Ken Beaton: Do you have 2020 vision?

“So, how ya doin’?” I mean, “How many firsts have you done in the past 99 days of April? Are any family members residing in the new flower bed in your backyard? Humor has been my survival tool for “shelter in place.”

How many firsts have you done in the past six weeks? Did you count the strawberry seeds in a pint basket of strawberries? Raise your hand if you’ve listened to an entire robo call? Did you misdial a phone number and have a five-minute conversation with the stranger who answered their phone? Are you having fun, “Shelter in Place?”

Allow me to share my dad with you. “Pop” was born in 1916 which made him 13 1/2 when the stock market crashed on Oct. 29, 1929. He quit school after the eighth grade. In 1930 he was 6’ 2” and 170 pounds. At 14 he worked for his 19-year-old brother, Ralph. They carried 50-pound blocks of ice up two or three flights of stairs to be placed in the customer’s “ice box.” An ice box kept perishable food items cool until the ice melted. In the 1930s very few homes had an electric refrigerator.

In February 1935 Pop was accepted into the Civilian Conservation Corps. He received his clothing, food, housing, medical and dental and $1 a day wage. Each month $25 of his $30 was sent home to help feed his dad and siblings.

After 18 months in the CCC, Pop enlisted in the U.S. Coast Guard in September 1936. He retired on Oct. 31, 1956 as a Chief Warrant Officer 2, with 20 years of service. He didn’t believe in collecting unemployment. Pop worked a “bottom of the barrel” job, stamping out auto body parts. He was paid “piece work” for two years. In 1958 Pop was hired as a mechanical inspector for Metcalf & Eddy Construction. M&E was a defense contractor constructing anti-missile sites at Tule Air Force Base, Greenland, 500 miles above the Arctic Circle.

Pop retired and parents moved to Carson City in 1981. Every Sunday we ate dinner at my house, family time. Over the next 17 years we had conversations while we ate. On several occasions, Pop made the statement, “What our country needs is another Depression!”

Now, Pop was not a Ph.D. economist. His statement was NOT a wish for another severe economic downturn, but a deep concern for our citizens developing more responsible spending habits. Most people spend their money differently after a financial downturn. Pop knew “home equity loans” were not a sound financial decision. Your house is only worth what someone is willing to pay for it at a particular moment in time. Forget about what homes similar to yours were selling for yesterday. You can’t spend yesterday’s equity.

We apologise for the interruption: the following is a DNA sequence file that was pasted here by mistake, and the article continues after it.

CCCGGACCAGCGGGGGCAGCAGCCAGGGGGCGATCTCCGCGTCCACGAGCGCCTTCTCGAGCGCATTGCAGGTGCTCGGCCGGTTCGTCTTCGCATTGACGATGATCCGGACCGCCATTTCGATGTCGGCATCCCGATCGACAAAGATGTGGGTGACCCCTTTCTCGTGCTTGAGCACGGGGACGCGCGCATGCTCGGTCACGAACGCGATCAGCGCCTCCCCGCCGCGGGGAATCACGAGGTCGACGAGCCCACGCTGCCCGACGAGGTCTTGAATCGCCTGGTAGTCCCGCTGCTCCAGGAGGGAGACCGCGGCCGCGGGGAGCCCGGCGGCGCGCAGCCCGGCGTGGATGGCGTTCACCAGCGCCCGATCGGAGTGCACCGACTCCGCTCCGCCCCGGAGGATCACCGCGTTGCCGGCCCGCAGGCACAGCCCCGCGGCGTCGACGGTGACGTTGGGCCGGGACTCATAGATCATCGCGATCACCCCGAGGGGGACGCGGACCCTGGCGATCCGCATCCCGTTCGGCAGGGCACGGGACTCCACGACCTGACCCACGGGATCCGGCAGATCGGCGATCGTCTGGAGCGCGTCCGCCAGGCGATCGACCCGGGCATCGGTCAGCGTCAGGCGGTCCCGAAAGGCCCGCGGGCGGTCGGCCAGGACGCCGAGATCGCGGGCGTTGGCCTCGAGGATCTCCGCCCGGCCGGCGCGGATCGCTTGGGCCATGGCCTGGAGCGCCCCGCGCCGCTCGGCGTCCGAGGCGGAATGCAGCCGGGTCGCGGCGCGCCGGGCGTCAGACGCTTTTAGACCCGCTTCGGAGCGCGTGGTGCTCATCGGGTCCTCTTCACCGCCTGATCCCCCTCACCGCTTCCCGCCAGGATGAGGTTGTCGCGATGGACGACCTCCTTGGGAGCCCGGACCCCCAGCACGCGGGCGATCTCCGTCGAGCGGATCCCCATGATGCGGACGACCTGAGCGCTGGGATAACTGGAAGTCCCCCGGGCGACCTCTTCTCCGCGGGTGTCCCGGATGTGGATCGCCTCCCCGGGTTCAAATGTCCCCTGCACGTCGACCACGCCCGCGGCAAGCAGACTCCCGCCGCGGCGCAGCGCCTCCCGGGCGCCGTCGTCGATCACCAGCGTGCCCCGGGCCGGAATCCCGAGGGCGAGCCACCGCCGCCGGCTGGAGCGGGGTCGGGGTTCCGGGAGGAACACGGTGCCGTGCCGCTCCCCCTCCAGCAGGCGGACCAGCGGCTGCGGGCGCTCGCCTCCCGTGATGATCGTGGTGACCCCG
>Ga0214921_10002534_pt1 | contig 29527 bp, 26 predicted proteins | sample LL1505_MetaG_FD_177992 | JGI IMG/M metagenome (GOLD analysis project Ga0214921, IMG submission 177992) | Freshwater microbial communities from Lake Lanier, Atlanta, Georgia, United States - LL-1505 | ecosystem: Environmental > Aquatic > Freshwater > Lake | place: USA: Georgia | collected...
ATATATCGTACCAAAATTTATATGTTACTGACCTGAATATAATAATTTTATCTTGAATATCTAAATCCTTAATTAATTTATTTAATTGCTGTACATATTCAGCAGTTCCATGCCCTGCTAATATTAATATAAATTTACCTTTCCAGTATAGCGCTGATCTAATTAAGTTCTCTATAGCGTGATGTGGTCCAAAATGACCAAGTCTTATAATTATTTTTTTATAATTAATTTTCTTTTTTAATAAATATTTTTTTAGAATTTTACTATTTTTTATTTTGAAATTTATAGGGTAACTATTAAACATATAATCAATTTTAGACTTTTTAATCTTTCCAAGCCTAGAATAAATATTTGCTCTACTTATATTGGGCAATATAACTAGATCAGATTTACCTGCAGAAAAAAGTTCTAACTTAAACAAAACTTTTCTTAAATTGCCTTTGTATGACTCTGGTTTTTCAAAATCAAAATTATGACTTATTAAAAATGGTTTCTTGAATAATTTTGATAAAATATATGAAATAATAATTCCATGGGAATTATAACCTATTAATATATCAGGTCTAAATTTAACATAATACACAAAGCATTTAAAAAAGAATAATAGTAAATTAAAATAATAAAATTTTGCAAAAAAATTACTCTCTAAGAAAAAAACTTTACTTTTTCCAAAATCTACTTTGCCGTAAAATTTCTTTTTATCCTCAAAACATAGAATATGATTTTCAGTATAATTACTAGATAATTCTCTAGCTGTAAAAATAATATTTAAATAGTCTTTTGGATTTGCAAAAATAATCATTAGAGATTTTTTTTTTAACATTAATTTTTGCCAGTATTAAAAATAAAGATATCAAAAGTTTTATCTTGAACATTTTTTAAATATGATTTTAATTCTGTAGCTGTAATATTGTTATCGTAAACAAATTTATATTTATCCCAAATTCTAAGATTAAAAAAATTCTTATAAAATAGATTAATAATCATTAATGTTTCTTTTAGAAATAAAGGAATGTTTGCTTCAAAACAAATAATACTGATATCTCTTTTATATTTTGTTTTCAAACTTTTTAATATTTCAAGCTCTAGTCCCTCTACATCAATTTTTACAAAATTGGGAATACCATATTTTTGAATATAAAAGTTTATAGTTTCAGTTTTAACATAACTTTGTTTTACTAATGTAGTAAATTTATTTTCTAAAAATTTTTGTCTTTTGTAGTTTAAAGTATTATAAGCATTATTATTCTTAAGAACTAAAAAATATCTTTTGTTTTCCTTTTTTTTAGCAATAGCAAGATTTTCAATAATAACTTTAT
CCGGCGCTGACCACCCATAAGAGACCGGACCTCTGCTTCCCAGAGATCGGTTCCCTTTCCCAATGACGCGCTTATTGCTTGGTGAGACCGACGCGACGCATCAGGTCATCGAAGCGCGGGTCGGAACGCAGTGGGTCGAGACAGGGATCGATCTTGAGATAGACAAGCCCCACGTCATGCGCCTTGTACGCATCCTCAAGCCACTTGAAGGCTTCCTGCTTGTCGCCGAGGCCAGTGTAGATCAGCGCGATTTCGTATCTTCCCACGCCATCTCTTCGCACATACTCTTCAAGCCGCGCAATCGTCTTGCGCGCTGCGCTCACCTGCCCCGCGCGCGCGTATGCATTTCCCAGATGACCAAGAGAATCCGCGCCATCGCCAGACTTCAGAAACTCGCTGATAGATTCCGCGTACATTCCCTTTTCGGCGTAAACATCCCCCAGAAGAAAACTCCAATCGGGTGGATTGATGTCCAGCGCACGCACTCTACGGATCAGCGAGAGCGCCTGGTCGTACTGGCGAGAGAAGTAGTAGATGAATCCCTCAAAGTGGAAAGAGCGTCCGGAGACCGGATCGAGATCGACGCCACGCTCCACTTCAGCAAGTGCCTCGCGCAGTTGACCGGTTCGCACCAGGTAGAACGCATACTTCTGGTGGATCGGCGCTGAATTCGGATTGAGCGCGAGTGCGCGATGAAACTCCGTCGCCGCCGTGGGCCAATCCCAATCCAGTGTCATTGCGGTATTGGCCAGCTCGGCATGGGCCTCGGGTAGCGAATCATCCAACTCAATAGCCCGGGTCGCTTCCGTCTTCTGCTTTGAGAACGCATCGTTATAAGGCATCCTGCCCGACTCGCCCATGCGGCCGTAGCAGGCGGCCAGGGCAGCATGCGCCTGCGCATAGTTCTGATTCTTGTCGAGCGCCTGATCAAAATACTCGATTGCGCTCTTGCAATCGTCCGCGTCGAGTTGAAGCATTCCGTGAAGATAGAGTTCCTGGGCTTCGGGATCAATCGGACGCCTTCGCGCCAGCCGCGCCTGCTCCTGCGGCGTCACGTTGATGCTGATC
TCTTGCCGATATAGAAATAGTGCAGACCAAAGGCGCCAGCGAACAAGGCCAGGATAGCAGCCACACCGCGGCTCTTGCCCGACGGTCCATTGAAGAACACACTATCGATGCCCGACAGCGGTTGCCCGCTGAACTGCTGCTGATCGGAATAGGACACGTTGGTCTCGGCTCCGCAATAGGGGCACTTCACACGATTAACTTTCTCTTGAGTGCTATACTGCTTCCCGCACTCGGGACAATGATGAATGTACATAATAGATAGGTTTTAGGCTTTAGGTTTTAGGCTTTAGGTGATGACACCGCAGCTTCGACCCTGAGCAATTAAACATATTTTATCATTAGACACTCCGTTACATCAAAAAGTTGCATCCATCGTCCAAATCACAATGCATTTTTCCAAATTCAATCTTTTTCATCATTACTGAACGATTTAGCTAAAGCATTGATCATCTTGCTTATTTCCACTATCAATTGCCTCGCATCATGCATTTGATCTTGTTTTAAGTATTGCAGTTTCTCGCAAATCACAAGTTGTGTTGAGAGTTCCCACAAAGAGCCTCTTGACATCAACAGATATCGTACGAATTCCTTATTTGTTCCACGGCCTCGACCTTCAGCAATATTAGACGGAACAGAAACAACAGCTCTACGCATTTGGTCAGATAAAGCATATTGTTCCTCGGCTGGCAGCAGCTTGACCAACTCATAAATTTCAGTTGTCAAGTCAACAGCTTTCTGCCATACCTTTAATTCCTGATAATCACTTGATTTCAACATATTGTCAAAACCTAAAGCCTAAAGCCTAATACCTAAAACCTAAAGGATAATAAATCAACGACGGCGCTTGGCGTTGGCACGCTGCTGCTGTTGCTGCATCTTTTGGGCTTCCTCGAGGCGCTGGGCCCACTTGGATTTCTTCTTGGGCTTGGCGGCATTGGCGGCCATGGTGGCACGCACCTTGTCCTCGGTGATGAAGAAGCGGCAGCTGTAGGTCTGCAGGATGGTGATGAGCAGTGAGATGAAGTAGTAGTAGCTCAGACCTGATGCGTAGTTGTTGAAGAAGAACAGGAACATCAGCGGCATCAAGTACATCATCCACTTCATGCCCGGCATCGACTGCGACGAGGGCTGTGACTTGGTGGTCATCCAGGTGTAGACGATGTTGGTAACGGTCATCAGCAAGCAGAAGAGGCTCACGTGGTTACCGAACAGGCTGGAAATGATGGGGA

Pop wanted every American citizen to experience making sound spending decisions. Don’t spend money you don’t have. Remember, there’s no such thing as “free money!”

My parents taught by example. Rule number one, pay yourself first which means save your money. You’ve worked hard earning it.

I knew a World War II vet who returned home in 1946, used his GI Bill to graduate from the University of Wisconsin and became a successful businessman. He told me, “Take care of the bottom line, and the bottom line will take care of you.” Read the previous sentence at least once a day.

From 1994 to 1998, I paid off my second wife’s debts that were in my name. Next, I began to pay me, savings. Gradually, I converted my Individual Retirement Account to a Roth IRA paying the taxes each time I converted to my Roth IRA. There’s no tax liability whenever the taxpayer withdraws money from their Roth IRA.

In 1991, I bought a 1964 Oldsmobile Cutlass convertible and relived my teen years. Over the next 14 years, I spent $50,000 restoring the car. It was a weapon!

To make a long story short, I sold the Cutlass during the 2005 Hot August Nights for $20,000. I lost $30,000 on the car. However, I had $2,143 of fun for each year I drove it. I invested the $20,000 in municipal bonds. Over the past 15 years I’ve received tax-free monthly interest payments totaling $20,000.

Over the next days, weeks, months, years and decades, everyone will need to reach deep inside himself or herself to find the strength to stay focused and informed. “Obstacles are what you see when you take your eyes off you goal.”


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